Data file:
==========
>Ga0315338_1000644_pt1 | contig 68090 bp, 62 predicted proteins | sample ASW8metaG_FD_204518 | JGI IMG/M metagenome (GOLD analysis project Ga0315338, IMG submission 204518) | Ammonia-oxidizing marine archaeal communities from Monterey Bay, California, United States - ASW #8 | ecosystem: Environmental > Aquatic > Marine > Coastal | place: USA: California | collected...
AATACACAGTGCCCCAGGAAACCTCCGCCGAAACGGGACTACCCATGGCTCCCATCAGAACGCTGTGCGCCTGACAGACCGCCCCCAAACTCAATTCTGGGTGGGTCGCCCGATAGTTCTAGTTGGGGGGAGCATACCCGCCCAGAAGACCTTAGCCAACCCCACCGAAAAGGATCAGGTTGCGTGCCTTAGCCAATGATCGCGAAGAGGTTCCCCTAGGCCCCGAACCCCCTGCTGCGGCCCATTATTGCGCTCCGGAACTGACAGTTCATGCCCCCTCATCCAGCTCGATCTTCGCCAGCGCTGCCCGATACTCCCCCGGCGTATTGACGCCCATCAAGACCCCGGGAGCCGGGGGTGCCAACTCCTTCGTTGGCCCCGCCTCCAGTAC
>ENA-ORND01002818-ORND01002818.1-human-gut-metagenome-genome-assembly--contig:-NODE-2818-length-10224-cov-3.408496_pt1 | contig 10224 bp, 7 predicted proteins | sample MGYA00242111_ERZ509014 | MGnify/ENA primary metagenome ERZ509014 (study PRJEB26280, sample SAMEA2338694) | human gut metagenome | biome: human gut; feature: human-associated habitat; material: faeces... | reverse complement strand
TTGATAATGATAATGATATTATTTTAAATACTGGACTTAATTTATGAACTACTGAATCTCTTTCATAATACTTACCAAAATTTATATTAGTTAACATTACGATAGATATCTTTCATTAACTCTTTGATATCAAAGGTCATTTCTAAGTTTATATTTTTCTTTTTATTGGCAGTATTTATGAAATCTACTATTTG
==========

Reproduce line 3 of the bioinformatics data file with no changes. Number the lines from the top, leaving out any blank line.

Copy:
>ENA-ORND01002818-ORND01002818.1-human-gut-metagenome-genome-assembly--contig:-NODE-2818-length-10224-cov-3.408496_pt1 | contig 10224 bp, 7 predicted proteins | sample MGYA00242111_ERZ509014 | MGnify/ENA primary metagenome ERZ509014 (study PRJEB26280, sample SAMEA2338694) | human gut metagenome | biome: human gut; feature: human-associated habitat; material: faeces... | reverse complement strand